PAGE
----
From Psychology Today

Crows and Ravens Will Work For Cheese

New study shows birds will work for rewards and are sensitive to equal payoffs.

i've been feeding one since I got here tot he new place.  Two days ago, I didn't have bread so I gave him/her cheese curls.  I woke yesterday to fing one songle cheese curl at the front door, with a perfect beek mark in it.  i was beinhg rewarded for the treat.  He hangs out most of the day now lol. Also, wwhen I go walk outside to go to the mailbox etc., he follows me. it's a special time fo me. I think he's given me the feeling of hope, and helped pull me from the state of mind i had been in for some time now.  


February 2021



The notion that crows and ravens might reward humans who provide them food motivated the title of the book Tony Angell and I recently published (Gifts of the Crow; 2012 Simon and Schuster).  When I first got an email message from a loyal crow feeder stating that he was gifted with candy hearts, twigs, and metal trinkets after offering his birds specially prepared chicken I was dubious.  Gary’s story and the various explanations we investigated that might account for it formed an early post to the Avian Einsteins blog.  Our conclusion was that either the birds leaving gifts (and there are many instances of this in addition to Gary’s) were mistaken or they were actively rewarding their feeders, perhaps to assure a steady flow of crow chow.  I argued that it really isn’t all that unbelievable to think that a bird as smart as a crow or raven might figure out that “if I offer a reward, I will obtain more food.”  But, honestly it still seemed like a bit of a stretch.  Could wild birds really be that sensitive to the source of food, the motivation of others, and their future wellbeing?

I am delighted to tell you all: Yes!  A recent article published by Austrian researchers Claudia Wascher and Thomas Bugnyar demonstrates that crows and ravens understand the concept of exchanging items for a reward and are sensitive to others’ efforts and payoffs (published in 2013, PLoS One 8(2):e56885).


Here is what Drs. Wascher and Bugnyar discovered.   Ravens and crows quickly learned to observe a human holding a rock in one hand and a food item—either a highly preferred bit of cheese or a less preferred grape—in the other hand.  To get the food, the birds learned to reach through the cage and first grab the stone, take in into their cage, and then return it to the human.  Upon successfully exchanging the stone with the person, the bird could then reach out and take the food.  They were especially keen to work of cheese, but they even worked (over 70% of the time) for grapes.  As they worked they had the opportunity to observe another bird, adjacent to them, working as well.  And here is where the researchers discovered just how sensitive crows and ravens were to the actions of their benefactors.  A bird’s motivation to work—to exchange the rock with the human for food—diminished under two conditions.  If a focal bird saw that its neighbor received food without doing the rock exchange, the bird took longer to exchange or simply refused to exchange!  And, if the focal bird saw that its neighbor got cheese for its efforts, but itself only received grapes, again it either took longer to exchange or totally refused to work.  Crows and ravens pay attention to what they are given, adjust their work effort to match the payback, and get disgruntled when they see others getting something for nothing or something better than they got for the same effort.  This ability to adjust their work to the equity of a reward (as gauged by judging others’ rewards) puts these amazing birds in a class with dogs, monkeys, and humans.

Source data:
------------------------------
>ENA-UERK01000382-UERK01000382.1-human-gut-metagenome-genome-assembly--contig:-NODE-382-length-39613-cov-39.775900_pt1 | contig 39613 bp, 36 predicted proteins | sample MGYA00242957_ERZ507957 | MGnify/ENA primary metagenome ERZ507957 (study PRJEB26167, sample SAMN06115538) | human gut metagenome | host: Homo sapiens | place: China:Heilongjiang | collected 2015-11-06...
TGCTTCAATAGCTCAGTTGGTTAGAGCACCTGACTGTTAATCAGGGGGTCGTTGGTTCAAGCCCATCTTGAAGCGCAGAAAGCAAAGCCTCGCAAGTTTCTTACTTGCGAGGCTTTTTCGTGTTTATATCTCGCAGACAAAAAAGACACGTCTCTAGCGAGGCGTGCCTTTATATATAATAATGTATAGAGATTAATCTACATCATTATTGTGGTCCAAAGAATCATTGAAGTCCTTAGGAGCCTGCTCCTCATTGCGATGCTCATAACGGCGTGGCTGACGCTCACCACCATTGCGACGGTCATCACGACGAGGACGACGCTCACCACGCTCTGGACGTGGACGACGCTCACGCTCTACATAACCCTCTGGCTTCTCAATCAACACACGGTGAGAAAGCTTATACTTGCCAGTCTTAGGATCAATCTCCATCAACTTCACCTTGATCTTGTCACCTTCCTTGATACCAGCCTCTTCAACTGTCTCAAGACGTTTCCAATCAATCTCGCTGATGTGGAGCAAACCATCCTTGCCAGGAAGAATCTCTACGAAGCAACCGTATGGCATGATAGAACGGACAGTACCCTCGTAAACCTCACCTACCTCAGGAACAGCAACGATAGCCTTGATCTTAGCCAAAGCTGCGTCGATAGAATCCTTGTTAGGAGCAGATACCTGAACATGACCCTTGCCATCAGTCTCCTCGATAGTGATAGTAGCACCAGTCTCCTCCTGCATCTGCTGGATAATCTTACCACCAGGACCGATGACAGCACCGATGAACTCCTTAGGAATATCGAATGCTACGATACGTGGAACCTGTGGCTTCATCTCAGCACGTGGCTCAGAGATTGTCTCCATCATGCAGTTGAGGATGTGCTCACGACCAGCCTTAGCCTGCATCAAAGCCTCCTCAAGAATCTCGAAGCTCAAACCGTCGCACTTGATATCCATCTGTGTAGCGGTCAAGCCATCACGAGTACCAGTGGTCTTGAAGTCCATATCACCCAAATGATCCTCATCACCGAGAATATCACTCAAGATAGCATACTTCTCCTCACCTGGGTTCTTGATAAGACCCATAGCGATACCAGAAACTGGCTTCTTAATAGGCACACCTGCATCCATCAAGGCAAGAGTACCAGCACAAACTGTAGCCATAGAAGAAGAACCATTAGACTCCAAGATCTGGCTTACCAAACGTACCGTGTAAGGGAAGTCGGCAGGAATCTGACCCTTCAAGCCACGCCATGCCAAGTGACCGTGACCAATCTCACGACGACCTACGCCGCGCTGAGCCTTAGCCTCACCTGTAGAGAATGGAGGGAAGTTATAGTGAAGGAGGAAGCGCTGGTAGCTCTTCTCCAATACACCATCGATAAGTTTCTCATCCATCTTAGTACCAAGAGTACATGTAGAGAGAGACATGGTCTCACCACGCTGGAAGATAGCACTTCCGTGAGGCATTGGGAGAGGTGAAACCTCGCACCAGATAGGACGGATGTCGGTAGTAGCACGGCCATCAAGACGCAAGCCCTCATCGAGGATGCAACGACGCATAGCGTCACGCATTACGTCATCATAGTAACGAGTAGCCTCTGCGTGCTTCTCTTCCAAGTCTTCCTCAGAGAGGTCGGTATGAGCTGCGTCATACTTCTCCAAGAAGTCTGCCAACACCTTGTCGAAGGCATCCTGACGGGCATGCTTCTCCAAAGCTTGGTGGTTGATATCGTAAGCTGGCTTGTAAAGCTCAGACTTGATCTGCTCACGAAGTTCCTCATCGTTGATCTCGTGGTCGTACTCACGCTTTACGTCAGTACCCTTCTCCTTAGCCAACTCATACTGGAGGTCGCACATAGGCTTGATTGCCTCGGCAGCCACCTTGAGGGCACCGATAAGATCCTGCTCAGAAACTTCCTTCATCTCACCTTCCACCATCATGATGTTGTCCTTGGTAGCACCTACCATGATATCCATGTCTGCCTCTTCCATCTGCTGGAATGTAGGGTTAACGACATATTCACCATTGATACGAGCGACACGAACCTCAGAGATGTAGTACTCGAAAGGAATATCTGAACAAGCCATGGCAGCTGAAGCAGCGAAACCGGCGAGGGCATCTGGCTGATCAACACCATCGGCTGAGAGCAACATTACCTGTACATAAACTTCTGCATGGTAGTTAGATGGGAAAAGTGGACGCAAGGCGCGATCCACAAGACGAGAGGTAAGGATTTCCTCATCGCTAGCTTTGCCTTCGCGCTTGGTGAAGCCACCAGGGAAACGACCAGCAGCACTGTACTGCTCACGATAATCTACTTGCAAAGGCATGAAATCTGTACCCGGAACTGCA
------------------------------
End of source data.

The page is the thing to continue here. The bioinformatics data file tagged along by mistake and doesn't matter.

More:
Beyond demonstrating acute cognition, the crows and ravens in Wascher and Bugnyar’s experiments also demonstrated the possibility that their wild brethren could do likewise.  The crows, raven, and magpies that we discuss in Gifts of the Crow who leave shiny treasures for the people who feed them are simply doing the wild version of the rock exchange.  Clearly these birds can learn to offer a gift for a reward, but in the wild they must do more than understand this relationship.  They must initiate the game.  This is a step beyond what the experimental birds accomplished, but it is a much smaller step than I originally thought was necessary.  Using the experimental results, I conclude that the concept of exchange for reward is easily learned by crows and ravens and that the quality of the reward and perhaps the actions of those offering the reward is also understood.  So, to suggest that with this understanding a bird might offer a reward to a valued social partner in exchange for a future meal seems downright reasonable!


I always enjoy reading about a well-designed experiment that demonstrates the mental abilities of birds.  Often these experiments have little connection to how the animals survive in nature.  But in the case of crows and ravens exchanging rocks for food, I see the cognitive seeds that may underlie a truly remarkable behavior that a few lucky people have observed in the wild.  Using their brains to keep us humans working for them may truly be the greatest gift of the crow.


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